Duterte to transport sector: I want all your old PUVs out of roads by 2018

October 17, 2017 - 7:25 PM
Jeepneys ply their routes in this Oct. 16 file photo. Some transport groups are opposing the PUV modernization scheme, but the DOTr says it will be rolled out in 2018, and DTI wants to put in place its support program for local assemblers of the modern PUVs. NEWS5 IMAGE GRAB

MANILA – As the PISTON transport group ended a two-day strike to protest the government’s ambitious program to modernize public utility vehicles, President Duterte on Tuesday told the sector to heed calls to turn in their old units and acquire new, environment-friendly ones, giving a deadline of end-2017 for such.

“Next year I do not want to see any single PUJ,” said Duterte as he addressed troops in Marawi City after declaring the Islamic city’s “liberation” from the siege by outlaws aligned with the international terrorist Islamic State.

“January 1 pag hindi ninyo na-modernize uan, umalis kayo. Mahirap kayo? P******a magtiis kayo sa hirap at gutom. Wala akong pakialam (If you have NOT modernized yet come January 1, get out. You say you’re poor to be doing this? Live with the hardship, go hungry. I don’t care.),” Duterte said tersely.

President Duterte’s remarks signaled solid backing of the Department of Transportation’s program to have the old jeepneys either rehabilitated or phased out completely.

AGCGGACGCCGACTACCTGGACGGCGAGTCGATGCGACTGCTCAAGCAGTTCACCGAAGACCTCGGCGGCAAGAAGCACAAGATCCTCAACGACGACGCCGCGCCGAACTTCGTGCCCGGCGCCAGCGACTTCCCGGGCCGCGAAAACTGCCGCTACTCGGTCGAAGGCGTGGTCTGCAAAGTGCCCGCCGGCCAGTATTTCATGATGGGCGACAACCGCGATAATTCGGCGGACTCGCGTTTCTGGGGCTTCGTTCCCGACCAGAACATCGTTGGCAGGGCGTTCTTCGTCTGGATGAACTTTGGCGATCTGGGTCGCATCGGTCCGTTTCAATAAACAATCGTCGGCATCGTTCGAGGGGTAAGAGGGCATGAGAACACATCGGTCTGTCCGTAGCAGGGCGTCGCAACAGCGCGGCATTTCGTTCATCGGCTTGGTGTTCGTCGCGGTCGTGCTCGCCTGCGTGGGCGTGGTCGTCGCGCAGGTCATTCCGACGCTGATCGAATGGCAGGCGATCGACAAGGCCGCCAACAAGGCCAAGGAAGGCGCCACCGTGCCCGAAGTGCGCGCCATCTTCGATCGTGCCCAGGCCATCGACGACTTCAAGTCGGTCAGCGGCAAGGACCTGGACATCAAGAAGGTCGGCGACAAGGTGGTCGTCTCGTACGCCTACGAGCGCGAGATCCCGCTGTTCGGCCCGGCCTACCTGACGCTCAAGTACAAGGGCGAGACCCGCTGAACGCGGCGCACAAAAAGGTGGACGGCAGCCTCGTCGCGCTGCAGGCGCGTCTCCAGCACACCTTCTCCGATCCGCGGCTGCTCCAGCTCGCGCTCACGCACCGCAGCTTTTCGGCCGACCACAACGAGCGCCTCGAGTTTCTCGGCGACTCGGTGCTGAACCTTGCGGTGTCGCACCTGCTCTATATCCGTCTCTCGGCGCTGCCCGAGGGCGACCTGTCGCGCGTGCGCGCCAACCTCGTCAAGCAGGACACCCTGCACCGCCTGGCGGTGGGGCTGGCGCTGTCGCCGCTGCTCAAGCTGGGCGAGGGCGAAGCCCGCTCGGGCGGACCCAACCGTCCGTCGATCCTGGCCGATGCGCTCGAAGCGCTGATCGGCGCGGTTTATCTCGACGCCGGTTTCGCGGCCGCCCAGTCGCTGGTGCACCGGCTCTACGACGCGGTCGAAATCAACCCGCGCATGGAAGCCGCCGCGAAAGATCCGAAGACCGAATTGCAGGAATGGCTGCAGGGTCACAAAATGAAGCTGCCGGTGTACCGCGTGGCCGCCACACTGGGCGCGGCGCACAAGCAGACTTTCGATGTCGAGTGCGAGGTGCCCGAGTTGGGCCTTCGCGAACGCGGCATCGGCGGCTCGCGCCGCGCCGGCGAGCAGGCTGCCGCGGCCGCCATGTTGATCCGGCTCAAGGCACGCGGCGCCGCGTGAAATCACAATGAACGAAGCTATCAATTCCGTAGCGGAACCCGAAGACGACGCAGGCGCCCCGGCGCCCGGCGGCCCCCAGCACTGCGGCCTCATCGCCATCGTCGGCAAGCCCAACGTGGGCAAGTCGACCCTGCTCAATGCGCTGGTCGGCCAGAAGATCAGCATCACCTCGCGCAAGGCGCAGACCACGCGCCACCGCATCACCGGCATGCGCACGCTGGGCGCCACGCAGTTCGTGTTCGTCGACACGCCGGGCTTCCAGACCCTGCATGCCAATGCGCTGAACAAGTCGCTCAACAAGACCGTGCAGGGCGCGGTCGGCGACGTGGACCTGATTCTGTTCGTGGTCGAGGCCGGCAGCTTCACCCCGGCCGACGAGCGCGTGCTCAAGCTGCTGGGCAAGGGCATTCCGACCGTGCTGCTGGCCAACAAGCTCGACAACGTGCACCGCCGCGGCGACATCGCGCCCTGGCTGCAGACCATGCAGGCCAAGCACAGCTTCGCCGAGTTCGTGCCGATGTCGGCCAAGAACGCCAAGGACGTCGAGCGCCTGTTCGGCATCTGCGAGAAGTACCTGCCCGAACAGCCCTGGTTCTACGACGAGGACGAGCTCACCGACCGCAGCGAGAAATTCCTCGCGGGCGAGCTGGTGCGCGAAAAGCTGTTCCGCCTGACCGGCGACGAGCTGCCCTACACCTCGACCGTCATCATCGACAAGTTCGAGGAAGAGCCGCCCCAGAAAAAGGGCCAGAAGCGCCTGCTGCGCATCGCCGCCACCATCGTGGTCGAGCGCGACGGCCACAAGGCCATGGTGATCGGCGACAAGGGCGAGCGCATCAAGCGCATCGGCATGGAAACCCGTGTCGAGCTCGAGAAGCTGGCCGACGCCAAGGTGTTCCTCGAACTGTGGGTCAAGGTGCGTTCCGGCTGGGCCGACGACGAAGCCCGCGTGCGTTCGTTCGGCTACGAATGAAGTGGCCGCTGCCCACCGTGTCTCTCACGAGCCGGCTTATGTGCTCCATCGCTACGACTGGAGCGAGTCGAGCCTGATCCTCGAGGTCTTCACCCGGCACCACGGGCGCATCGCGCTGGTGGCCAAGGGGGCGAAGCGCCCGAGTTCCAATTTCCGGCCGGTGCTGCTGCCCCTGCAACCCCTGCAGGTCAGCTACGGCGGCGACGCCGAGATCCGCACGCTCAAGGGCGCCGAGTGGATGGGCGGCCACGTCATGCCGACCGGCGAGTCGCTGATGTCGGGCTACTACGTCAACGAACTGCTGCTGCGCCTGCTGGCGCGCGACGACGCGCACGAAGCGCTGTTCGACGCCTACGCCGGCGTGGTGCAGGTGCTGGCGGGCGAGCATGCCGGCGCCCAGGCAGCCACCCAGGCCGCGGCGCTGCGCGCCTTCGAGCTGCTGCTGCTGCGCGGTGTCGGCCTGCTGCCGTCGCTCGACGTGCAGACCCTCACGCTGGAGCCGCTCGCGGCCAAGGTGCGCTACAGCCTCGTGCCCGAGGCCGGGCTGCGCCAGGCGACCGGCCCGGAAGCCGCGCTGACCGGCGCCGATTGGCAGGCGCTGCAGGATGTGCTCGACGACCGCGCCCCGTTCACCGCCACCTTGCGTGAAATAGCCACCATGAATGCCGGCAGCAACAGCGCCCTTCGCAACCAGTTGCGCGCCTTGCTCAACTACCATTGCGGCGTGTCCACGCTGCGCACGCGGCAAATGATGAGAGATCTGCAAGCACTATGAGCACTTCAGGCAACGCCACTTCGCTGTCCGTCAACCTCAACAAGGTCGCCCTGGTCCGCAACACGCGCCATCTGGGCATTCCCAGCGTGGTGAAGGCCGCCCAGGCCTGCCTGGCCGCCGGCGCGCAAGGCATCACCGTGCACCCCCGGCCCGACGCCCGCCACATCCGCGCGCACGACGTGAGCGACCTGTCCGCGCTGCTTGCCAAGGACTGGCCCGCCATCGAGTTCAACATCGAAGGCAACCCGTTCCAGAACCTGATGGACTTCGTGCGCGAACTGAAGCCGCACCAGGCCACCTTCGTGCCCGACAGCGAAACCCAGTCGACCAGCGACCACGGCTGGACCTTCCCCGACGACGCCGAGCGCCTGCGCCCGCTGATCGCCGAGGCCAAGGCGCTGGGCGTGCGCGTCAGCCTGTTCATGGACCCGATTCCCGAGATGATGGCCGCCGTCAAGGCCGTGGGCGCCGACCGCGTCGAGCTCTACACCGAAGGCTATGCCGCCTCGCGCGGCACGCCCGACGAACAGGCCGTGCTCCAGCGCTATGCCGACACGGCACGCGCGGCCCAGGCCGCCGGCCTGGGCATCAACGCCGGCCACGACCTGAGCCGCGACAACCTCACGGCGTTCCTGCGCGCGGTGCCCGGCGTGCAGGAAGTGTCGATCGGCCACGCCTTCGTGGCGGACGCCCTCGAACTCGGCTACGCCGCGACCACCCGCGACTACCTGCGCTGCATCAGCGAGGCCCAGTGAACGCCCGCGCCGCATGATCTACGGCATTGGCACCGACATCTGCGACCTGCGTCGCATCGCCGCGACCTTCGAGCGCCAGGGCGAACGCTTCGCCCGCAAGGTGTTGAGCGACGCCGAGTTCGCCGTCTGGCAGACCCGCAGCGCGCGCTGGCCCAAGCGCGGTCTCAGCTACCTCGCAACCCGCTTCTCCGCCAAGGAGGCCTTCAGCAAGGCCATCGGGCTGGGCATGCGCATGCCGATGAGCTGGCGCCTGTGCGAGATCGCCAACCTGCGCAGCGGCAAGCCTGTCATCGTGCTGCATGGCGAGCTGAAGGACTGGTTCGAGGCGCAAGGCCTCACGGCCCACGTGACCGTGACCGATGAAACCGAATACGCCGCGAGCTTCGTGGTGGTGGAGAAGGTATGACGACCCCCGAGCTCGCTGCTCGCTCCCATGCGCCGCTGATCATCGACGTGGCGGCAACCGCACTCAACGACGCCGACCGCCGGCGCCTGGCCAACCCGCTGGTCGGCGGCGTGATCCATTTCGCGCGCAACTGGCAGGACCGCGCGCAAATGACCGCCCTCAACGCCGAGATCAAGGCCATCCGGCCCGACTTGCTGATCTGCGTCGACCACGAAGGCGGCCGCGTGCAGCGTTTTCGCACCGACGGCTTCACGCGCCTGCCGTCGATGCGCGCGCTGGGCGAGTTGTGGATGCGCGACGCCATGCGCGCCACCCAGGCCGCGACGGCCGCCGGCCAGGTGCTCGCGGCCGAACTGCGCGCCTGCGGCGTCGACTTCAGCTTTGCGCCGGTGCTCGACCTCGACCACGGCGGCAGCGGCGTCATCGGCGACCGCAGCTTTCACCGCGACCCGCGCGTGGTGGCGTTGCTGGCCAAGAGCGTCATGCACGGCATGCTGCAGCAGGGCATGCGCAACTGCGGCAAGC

At one point, he threatened to personally give orders to pull out of the roads any old and decrepit PUJs he would see next year.

This is the first time Duterte spoke publicly about the PUV modernization, which the Department of Transportation (DOTr) has adopted as a major initiative, and is widely supported by business and environmental groups.

Several automotive manufacturers have signed up for the program, which will put Euro-4 compliant PUVs on the roads, and is touted to provide passengers with comfortable (air conditioned, with some units using automated payment through Beep cards) and safe modes for commuting.

The transport groups PISTON and the Not to Jeepney Phase Out Coalition, however, have insisted the financials of the modernization program are flawed, and would leave small operators in debt – with average loans per modern PUV of P1.2 to P1.6 million) – and imperil the livelihoods of the public utility drivers.

They said fielding modern vehicles would also mean fare hikes, but the leaders of five other transport groups that did not join PISTON’s protest said any associated fare hike would be reasonable, and people are expected to eventually adjust to paying a little bit more for progress.

The two-day strike called Monday and Tuesday (October 16 and 17) was supposed to be the biggest protest against the program, but the impact was blunted by Malacañang’s suspension of classes in all levels and work in government offices.